Ocean acidification and climate change go hand in hand. Just as excess burning of fossil fuels leads to unhealthy changes in Earth’s one ocean, it also creates undesirable changes in the world’s atmosphere. Learn more about ocean acidification and carbon footprint—plus the Aquarium’s sustainability efforts—on our website.
And keep reading for an account from Emmy-award-winning producer of science documentaries Jeff Renner, who went to Washington, D.C. in late April to participate in the People’s Climate March, and kindly agreed to share his experience with us:
The sense of purpose was as palpable as the Washington, D.C. heat and humidity. As an estimated 200,000 marchers left the Mall just west of the Capitol on April 29, the temperature steadily climbed to 91 degrees, tying the all-time record for that date, and clinching the title for the warmest April on record at Reagan National Airport.
The irony of the steamy weather was not lost on the marchers, who walked from the Capitol to the White House, protesting retreat from policies and measures to address climate change. “Where are the deniers?” asked more than a few participants. “Probably seeking the comfort of air conditioning.”
It would be easy to dismiss the muggy weather as an anomaly. But 2017 is off to the hottest start of any year in recorded history in Washington, D.C.; despite the clammy winter—and spring—in the “other” Washington (our state), 84 percent of the United States experienced a warmer-than-average winter. And since 2014, global temperature records show each year has been progressively hotter than any year on record.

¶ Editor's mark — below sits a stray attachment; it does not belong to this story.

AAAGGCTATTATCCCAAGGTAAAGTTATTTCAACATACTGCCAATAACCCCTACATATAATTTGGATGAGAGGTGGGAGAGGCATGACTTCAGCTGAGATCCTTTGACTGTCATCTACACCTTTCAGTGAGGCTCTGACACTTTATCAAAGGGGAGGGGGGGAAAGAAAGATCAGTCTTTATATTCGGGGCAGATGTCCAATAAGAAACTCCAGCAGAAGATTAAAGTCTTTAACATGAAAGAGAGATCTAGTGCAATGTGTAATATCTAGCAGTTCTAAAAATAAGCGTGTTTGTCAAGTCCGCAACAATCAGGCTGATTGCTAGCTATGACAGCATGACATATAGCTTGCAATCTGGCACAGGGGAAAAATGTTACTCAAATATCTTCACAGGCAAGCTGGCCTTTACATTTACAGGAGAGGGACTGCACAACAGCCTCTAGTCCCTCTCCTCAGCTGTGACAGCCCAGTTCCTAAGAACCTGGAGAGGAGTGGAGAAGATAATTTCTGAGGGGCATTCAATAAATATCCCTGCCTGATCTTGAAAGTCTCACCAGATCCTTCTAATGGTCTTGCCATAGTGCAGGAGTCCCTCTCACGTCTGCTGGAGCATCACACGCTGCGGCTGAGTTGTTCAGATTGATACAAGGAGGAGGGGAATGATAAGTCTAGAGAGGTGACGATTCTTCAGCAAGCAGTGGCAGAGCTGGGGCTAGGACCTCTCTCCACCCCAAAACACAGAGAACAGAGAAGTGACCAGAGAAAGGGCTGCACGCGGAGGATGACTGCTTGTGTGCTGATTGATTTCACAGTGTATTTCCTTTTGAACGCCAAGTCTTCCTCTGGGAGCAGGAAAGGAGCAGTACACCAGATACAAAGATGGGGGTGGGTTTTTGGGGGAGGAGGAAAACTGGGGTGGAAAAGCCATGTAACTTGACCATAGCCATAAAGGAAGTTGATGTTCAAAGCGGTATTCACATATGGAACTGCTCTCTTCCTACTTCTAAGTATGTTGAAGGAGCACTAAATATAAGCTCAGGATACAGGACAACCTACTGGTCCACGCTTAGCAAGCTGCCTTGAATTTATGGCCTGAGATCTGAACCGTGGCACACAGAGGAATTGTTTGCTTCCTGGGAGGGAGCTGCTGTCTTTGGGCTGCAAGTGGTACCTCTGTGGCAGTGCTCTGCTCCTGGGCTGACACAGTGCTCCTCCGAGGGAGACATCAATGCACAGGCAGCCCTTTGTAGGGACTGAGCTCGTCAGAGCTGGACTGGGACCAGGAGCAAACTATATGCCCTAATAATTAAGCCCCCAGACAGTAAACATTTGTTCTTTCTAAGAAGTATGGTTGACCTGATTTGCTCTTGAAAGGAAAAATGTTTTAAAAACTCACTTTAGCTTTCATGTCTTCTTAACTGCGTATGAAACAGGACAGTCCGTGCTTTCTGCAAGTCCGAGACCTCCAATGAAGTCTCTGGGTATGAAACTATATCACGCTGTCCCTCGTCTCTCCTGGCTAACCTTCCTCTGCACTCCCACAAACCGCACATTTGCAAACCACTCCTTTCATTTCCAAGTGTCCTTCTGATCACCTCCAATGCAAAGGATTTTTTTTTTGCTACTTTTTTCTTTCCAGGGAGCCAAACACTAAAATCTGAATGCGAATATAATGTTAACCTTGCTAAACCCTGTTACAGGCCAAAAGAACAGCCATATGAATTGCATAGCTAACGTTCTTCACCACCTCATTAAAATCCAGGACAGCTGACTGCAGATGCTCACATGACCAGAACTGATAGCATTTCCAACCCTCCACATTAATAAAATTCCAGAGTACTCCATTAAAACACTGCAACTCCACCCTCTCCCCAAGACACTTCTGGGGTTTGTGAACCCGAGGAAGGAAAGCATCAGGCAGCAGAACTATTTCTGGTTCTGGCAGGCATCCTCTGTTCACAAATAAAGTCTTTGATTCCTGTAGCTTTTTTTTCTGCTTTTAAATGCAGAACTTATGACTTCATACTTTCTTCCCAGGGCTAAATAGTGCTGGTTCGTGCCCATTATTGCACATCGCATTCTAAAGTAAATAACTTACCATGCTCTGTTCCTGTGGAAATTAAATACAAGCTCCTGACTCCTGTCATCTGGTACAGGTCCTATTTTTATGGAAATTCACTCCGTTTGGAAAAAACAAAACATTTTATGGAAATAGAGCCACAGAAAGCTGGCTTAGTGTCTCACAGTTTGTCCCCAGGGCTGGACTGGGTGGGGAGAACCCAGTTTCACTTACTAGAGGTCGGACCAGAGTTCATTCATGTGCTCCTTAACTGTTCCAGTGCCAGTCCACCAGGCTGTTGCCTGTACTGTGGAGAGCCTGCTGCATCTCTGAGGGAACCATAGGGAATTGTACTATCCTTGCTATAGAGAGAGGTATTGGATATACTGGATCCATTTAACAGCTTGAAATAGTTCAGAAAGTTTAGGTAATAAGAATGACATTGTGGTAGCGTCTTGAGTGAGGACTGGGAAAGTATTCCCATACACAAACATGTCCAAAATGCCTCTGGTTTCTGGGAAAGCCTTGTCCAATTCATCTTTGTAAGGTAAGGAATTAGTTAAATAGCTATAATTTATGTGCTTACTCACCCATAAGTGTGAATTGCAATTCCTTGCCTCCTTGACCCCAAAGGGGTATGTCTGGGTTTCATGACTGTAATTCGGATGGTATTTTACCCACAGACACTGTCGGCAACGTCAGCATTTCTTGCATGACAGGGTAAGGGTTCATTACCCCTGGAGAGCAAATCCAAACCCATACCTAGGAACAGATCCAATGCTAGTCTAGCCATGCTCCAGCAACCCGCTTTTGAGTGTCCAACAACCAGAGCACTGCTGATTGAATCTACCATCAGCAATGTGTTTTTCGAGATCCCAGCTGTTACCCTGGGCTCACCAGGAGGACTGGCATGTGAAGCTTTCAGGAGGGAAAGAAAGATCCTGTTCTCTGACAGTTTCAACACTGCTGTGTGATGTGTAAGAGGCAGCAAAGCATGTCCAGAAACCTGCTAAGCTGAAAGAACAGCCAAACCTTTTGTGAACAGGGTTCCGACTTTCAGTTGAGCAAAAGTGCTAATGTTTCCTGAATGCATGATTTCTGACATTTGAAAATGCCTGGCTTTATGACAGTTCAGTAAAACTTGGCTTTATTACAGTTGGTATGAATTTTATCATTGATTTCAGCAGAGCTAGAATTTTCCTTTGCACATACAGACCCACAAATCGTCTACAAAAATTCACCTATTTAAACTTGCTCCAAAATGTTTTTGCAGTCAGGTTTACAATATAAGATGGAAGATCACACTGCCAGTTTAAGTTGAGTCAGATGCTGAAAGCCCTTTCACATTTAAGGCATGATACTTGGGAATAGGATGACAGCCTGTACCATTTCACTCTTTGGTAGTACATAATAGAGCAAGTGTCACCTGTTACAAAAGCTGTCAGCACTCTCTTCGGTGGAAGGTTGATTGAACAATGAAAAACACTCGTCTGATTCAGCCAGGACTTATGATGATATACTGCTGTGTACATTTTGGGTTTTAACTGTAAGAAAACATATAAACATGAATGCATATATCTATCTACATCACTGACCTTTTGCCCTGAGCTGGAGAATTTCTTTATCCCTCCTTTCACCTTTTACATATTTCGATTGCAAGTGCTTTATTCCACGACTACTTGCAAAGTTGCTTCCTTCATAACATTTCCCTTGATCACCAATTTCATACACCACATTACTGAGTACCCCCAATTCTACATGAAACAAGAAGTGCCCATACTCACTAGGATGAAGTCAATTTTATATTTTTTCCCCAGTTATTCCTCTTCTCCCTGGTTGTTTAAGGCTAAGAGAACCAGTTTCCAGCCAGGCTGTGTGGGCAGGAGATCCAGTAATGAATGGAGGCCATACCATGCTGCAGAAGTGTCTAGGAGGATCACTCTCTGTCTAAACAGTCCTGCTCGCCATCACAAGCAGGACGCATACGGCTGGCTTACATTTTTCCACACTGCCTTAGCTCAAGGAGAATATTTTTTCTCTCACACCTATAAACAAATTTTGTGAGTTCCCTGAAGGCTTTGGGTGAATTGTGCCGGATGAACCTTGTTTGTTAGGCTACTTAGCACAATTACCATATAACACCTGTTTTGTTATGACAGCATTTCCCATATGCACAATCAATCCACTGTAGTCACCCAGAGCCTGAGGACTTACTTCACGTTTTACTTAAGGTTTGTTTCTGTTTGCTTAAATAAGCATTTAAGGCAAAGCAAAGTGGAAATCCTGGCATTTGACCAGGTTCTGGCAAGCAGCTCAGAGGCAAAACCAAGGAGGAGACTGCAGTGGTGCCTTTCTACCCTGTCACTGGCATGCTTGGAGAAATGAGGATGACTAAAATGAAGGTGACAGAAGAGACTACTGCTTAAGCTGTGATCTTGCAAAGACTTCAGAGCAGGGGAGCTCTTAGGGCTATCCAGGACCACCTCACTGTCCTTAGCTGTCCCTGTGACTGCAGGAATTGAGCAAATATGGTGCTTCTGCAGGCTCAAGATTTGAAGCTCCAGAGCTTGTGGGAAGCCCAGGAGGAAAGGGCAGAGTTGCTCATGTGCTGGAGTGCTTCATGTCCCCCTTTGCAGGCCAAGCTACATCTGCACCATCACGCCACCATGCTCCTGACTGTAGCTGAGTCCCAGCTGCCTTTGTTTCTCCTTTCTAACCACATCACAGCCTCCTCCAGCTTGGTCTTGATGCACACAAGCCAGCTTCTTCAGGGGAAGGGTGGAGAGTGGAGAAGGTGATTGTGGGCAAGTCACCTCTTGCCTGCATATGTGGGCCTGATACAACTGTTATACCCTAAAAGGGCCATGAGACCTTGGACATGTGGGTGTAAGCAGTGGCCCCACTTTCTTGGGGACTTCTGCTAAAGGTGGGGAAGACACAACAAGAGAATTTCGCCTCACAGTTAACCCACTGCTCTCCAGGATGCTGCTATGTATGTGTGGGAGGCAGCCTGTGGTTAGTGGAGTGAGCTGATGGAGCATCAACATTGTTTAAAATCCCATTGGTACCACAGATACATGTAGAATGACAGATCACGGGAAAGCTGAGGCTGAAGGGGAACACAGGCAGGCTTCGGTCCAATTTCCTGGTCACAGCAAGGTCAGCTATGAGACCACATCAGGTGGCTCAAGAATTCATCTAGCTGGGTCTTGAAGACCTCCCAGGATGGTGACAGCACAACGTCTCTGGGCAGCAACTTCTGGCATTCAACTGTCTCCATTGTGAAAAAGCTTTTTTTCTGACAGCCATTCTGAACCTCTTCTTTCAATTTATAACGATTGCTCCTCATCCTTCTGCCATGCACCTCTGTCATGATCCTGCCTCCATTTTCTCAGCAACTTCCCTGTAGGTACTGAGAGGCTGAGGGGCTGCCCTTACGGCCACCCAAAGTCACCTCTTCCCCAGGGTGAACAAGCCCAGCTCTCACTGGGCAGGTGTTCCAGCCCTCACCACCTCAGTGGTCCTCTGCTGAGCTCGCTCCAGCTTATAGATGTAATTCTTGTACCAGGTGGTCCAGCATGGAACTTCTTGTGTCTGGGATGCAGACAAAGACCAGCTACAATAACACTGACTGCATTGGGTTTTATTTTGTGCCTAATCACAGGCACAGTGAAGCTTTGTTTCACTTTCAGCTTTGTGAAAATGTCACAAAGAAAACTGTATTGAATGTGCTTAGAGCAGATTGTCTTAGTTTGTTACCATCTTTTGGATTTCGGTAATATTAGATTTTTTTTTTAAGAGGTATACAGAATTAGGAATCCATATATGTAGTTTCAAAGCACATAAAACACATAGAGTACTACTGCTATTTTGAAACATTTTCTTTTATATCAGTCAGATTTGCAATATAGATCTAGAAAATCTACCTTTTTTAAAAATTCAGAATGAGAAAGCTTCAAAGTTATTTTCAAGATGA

Given the resolve of the marchers (this meteorologist and writer among them), both humor and courtesy prevailed along the route. Not only was anger and vandalism absent, marchers frequently were heard thanking the police and security officers suffering through the same sweltering conditions. What was also remarkable was the inclusivity of participants, in terms of gender, ethnicity, faith and age. There were young children, parents and grandparents; scientists, educators, business owners and employees; faith leaders from Christianity, Judaism, Islam, Buddhism and Hinduism. As the walk progressed, and perspiration soaked through clothing, sunscreen and snacks were traded and the diverse groups mixed.
If the boundaries between groups dissolved, the sense of purpose, and the messages remained. Some posters, and slogans, remain firmly in mind—and struck an obvious chord with the crowds lining the sidewalks. They fell into several key themes. Here are some samples:
“Let’s have a moment of science”
“If 97 engineers out of 100 told you not to take an elevator—you’d climb the stairs”
The ridicule of science and embrace of “alt-truth” was a strong point of contention. One high school teacher, pointing to the mass mailing of booklets by a petroleum and coal industry-supported foundation—booklets denying the strong consensus behind climate science—asked, “Why bother with an education? Why call for more emphasis on STEM subjects—science, technology, engineering and math?” Others pointed to decreased government support of alternative energy sources while other nations increase such investment. A marcher carried a sign saying, “China thanks the President and Congress.”